Lost Horizons

After writing today‘s photography article, it occurred to me that it
may seem like sometimes I am reaching a bit within the subject of
photography for things to write about. I mean, horizons in landscape
photography?  An entire post? For me, that’s not reaching, it’s how I
look at life.

Since I was young and spry, I have journeyed to understand why we do
what we do, why we say what we say, why we believe what we believe.
Why and how we look at life and why and how we perceive things in the manner in which we do. I have explored dozens, maybe hundreds of such subjects in
politics, social order, photography and the arts, and in life itself.
It is that curiosity that drives me, and frankly, it is what keeps me
moving forward. I recently examined the terms “as long as it makes you
happy”, and “whatever makes you happy is okay“, and asked the question
are they really appropriate in accordance with all of those bad things
that can make the human animal happy.

So today it is merely about how photographers not just look at
landscape imagery, but how they view and use horizon lines in their
photography.

Tomorrow….who knows?

I always loved landscape/waterscape photography, but I often grew
weary of the traditional image with land or water, and then the sky
appearing at a horizon line, frequently either 1/3rd or 2/rds of the
way up the picture frame. So like many photographers, I began making
more and more landscape “type” images where only the land (or water)
showed. In other words, no traditional scapes with a beginning and
middle and an end.  Such pictures are not new by any means, but I
tried to “see them” with the same amount of frequency as I did the
traditional land/waterscape. It became one more way of looking at the
world.

One way to eliminate a typical landscape with its usual finish, is to
hang your tripod and camera ( and yourself) over a 3,000 foot cliff
and photograph the river below. For this shot I used a short telephoto
(70mm) and cropped the image somewhat.
1BLCanSanJuan 034

As an aside, I should say that I am in no way a specially brave
person. Just a common guy at best. All the risks that I took while
making or getting to where I was going to make pictures, were done
with meticulous care and thoughtful planning. Even when I was lost in
northern Minnesota or the Sonora Desert, I knew beforehand that could
happen and I had plans so I could be at least reasonably sure I would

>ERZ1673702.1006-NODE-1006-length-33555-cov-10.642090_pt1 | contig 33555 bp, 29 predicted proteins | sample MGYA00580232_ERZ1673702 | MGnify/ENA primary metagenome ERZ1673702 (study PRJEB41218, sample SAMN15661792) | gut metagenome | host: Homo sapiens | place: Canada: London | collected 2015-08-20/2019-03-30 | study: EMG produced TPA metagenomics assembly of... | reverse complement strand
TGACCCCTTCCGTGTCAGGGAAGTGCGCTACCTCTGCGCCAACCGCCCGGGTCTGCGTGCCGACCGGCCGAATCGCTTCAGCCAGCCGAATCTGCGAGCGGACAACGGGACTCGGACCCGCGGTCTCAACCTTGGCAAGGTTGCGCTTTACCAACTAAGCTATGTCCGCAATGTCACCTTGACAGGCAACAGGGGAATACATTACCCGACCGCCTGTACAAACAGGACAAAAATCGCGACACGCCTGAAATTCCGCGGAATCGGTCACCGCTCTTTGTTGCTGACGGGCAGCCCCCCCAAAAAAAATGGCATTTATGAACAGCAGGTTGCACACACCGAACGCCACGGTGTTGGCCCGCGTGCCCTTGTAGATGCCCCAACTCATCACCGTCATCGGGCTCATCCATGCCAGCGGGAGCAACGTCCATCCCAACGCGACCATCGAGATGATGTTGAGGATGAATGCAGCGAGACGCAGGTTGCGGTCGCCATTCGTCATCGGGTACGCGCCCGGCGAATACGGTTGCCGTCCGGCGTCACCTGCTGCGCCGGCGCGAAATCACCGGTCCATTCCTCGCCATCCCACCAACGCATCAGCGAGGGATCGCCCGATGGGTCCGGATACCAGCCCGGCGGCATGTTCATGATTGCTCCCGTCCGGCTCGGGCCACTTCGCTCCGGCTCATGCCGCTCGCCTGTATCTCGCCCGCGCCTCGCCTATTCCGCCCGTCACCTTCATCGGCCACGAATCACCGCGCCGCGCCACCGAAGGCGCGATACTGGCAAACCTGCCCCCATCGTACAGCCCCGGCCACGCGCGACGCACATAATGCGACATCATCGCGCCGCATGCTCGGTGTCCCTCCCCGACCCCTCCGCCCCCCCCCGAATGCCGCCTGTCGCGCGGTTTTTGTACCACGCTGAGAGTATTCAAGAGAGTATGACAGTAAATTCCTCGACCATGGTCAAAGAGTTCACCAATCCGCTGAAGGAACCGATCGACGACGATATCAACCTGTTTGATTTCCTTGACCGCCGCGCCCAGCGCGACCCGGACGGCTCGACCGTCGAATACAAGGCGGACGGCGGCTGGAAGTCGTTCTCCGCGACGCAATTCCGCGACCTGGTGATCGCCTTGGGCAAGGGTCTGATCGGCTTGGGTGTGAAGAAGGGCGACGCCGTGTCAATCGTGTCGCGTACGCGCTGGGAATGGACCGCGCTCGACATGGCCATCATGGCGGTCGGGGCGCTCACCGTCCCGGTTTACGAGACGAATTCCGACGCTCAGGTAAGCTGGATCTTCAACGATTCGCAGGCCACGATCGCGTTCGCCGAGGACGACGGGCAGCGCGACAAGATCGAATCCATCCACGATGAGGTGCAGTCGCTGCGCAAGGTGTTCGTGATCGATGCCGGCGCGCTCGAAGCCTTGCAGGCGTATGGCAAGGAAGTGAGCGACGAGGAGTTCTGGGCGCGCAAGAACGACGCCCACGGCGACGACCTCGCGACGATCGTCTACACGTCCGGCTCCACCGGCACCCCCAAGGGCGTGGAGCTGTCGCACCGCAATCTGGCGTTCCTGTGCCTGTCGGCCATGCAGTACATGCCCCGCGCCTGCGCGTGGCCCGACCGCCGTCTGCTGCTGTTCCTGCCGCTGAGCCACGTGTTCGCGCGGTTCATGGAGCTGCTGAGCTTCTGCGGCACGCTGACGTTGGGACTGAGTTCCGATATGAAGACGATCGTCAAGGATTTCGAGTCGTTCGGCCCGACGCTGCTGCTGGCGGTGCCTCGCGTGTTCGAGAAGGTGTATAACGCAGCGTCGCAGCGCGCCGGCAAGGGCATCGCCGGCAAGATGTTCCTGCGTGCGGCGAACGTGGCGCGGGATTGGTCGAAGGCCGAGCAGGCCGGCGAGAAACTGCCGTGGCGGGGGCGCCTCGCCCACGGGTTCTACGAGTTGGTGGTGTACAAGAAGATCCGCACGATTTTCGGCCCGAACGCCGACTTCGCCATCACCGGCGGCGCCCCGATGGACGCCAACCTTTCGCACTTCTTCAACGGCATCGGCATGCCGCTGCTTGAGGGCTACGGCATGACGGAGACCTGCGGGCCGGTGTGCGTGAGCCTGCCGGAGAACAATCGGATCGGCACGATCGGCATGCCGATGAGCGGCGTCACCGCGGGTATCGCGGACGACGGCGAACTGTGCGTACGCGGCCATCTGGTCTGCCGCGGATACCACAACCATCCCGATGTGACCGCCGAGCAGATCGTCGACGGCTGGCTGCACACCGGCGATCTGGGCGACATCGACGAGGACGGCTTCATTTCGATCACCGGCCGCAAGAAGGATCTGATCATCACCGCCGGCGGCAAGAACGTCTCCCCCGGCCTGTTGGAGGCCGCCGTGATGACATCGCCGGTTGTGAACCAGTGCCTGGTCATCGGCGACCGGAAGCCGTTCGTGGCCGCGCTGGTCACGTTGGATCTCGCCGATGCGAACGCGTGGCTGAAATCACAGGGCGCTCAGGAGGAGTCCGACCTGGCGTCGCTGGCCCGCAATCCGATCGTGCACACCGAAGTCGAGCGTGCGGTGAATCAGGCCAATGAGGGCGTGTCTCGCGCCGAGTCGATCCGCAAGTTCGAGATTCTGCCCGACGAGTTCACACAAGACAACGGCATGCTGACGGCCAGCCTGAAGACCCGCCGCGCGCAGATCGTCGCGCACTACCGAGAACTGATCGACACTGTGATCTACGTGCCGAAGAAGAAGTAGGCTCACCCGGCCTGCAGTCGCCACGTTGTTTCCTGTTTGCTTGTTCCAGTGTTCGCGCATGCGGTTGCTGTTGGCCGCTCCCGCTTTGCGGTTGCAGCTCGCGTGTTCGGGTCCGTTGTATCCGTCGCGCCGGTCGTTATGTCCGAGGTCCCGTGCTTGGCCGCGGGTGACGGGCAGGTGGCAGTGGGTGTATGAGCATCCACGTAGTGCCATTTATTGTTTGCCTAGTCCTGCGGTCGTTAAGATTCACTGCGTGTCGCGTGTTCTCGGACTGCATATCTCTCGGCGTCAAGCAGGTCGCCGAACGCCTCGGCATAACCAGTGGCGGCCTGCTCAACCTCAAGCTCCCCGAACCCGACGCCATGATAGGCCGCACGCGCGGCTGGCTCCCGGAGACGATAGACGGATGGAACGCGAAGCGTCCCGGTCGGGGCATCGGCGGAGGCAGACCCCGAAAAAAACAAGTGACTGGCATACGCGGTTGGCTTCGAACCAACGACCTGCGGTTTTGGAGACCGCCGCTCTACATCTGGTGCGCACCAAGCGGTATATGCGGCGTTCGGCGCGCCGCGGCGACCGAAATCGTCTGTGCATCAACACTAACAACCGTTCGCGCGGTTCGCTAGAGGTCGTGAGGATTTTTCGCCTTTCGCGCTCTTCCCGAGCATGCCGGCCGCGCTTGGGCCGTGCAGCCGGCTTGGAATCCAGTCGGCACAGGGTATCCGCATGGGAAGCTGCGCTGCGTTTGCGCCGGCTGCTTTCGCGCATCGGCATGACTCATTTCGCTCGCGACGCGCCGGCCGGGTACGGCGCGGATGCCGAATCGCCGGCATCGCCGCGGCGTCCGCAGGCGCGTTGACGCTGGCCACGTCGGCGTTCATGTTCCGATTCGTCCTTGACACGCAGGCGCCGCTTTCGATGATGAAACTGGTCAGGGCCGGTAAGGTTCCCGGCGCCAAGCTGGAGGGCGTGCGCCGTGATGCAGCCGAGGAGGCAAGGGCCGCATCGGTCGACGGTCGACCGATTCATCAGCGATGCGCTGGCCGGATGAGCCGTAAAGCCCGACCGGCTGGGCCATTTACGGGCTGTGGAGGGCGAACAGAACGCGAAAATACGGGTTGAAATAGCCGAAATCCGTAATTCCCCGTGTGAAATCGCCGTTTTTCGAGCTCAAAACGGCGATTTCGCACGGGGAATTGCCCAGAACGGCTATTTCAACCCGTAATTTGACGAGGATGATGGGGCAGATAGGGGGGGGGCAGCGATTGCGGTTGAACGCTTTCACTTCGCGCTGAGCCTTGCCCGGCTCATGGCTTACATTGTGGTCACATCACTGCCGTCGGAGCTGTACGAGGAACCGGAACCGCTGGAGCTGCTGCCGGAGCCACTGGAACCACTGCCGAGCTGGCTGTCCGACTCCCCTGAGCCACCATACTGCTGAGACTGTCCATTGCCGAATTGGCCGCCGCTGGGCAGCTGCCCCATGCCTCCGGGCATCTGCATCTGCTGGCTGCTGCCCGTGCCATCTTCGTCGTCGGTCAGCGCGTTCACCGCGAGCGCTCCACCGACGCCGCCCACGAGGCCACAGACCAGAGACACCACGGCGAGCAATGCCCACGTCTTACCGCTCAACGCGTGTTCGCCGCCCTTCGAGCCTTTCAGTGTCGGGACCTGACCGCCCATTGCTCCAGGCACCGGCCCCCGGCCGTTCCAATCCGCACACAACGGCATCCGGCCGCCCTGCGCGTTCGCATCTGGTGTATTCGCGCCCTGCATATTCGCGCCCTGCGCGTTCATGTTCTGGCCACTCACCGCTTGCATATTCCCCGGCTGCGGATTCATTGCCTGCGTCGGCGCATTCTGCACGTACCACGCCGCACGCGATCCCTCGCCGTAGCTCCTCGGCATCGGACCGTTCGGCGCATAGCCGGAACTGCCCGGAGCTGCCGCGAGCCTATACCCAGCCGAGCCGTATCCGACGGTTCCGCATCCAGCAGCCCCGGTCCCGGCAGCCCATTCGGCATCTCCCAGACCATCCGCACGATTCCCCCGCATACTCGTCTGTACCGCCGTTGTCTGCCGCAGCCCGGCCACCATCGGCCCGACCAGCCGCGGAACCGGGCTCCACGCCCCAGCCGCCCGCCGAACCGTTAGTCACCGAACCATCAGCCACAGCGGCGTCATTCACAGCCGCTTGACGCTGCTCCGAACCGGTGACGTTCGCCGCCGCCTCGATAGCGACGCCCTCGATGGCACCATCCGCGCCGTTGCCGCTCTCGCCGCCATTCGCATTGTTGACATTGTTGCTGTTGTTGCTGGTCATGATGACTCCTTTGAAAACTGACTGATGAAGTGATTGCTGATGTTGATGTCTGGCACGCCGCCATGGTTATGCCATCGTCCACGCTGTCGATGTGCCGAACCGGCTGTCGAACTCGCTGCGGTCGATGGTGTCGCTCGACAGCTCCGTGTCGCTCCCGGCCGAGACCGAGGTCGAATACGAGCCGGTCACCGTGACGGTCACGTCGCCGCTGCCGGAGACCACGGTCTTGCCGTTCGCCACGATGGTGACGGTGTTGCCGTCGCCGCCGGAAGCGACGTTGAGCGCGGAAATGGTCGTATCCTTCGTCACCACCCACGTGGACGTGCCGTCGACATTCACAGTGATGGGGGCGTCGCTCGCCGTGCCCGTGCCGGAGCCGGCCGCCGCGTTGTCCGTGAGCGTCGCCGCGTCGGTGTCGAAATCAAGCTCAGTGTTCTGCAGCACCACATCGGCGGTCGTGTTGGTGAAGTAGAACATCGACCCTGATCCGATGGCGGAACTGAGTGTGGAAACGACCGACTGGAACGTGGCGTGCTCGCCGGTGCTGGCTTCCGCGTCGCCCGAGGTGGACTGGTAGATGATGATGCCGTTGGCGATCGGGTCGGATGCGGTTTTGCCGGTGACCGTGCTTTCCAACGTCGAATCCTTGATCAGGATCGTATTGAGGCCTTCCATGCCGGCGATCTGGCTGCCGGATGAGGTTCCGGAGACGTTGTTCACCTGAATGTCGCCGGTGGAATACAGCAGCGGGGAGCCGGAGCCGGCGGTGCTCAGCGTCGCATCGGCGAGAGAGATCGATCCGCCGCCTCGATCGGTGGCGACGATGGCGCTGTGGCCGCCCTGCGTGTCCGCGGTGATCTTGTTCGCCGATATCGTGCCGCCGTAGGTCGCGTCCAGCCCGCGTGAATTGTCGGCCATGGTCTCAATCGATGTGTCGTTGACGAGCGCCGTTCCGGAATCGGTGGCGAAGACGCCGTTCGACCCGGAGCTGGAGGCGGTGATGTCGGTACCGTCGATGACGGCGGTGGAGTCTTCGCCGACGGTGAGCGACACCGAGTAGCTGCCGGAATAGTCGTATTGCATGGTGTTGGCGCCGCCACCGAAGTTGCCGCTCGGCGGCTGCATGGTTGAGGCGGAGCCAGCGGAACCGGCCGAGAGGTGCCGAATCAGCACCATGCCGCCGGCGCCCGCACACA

survive and do so in good shape.

One of my favorite subjects for landscape photography is sand dunes.
While you can make (and I did) traditional compositions of this
subject with a distant sky, dunes are naturally adaptable for pictures
with all sand. The hills and the contours make for what appear as
abstractions, but are truly just reality when you are in the company
of dunes.

This first image technically has a horizon but it is not of the sort
that will lead you into infinity as would a sky.

2G2b

This second picture is certainly “horizon-less“.  It does however
point us, via the lines in the sand, towards where we would logically
find a horizon.

This image is neat and ordered.

3DSC_0159

This final dune shot has no order to it except that which viewers can
find amongst the chaos.

It of course also has no defined horizon line.

3tGSDunesANWR 083

While this wilderness road in autumn clearly has no sky in the
distance, if you follow the road there is a horizon here. That road
reaches the top of the hill and turns left. The horizon is where it
does that, but where this picture will take us, is a mystery.  It’s a
journey worth traveling so I did.

4NwiFall_032

The rock country of the west, lends itself to landscape style imagery
very well. This picture was made along the Arkansas River in Colorado
and I made plenty of traditional compositions with water and/or land
or sky while I was there, but sometimes horizon lines distract us from
what might be what attracted us to the scene in the first place.

BLCanSanJuan 006

This next more traditional picture was created high in the Rocky Mts.
It is a traditional land + sky image, except as I often do, I show
just a kiss of sky.

bRMNPMarmMtEvans 125

This next image is simply a crop of the first. I am okay with either
shot as it is the rock, and the light that attracted me, and those
subjects are both prominent either way. One reason for that is the sky
is “grayish” and unobtrusive in that first image. Now if the skylight
was more colorful in and of itself, the first image would be my
choice.

bRMNPMarmMtEvans 125b

With or without a horizon, it served my purpose as the one with the
camera, telling a story.

The Badlands of South Dakota make great horizon-rimmed images, but
they make sensational abstract style, horizon-less pictures.  Grasses,
dirt, rock….who needs a sky?

The third image here is not merely a crop of the second. I changed
from 86mm on a zoom lens to 300mm. Cropping in the editing process is
a viable way to create new perspectives of an image, but it is never
as satisfying (to me) as “artistic intent” at the moment of
conception.

DSC_3301

DSC_3302

DSC_3304

My favorite of the three? The middle image hands down.

Landscape images can be complex in their simplicity, or so complicated
that they become simple. That is a part of the joy of landscapes. That
is a part of the joy of life.

There is always room to expand our horizons, have a happy time finding yours.

Have a great day,
Wayne

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